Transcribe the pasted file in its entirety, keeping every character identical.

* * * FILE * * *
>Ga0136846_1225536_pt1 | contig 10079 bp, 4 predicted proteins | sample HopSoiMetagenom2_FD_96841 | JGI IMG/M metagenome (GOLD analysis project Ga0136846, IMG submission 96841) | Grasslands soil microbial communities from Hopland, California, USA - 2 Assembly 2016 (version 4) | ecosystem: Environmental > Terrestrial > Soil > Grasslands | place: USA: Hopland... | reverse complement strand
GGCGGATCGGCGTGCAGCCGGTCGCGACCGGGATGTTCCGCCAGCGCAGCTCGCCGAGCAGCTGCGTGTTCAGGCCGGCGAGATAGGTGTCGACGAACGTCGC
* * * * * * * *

>Ga0136846_1225536_pt1 | contig 10079 bp, 4 predicted proteins | sample HopSoiMetagenom2_FD_96841 | JGI IMG/M metagenome (GOLD analysis project Ga0136846, IMG submission 96841) | Grasslands soil microbial communities from Hopland, California, USA - 2 Assembly 2016 (version 4) | ecosystem: Environmental > Terrestrial > Soil > Grasslands | place: USA: Hopland... | reverse complement strand
GGCGGATCGGCGTGCAGCCGGTCGCGACCGGGATGTTCCGCCAGCGCAGCTCGCCGAGCAGCTGCGTGTTCAGGCCGGCGAGATAGGTGTCGACGAACGTCGC